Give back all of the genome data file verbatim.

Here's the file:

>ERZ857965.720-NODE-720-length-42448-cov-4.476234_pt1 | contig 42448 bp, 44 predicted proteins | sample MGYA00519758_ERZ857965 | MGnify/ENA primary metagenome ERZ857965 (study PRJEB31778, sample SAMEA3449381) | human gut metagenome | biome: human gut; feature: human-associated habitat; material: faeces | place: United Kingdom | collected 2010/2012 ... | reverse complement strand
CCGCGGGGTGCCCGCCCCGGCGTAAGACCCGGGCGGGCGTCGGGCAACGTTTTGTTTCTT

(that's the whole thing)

>ERZ857965.720-NODE-720-length-42448-cov-4.476234_pt1 | contig 42448 bp, 44 predicted proteins | sample MGYA00519758_ERZ857965 | MGnify/ENA primary metagenome ERZ857965 (study PRJEB31778, sample SAMEA3449381) | human gut metagenome | biome: human gut; feature: human-associated habitat; material: faeces | place: United Kingdom | collected 2010/2012 ... | reverse complement strand
CCGCGGGGTGCCCGCCCCGGCGTAAGACCCGGGCGGGCGTCGGGCAACGTTTTGTTTCTT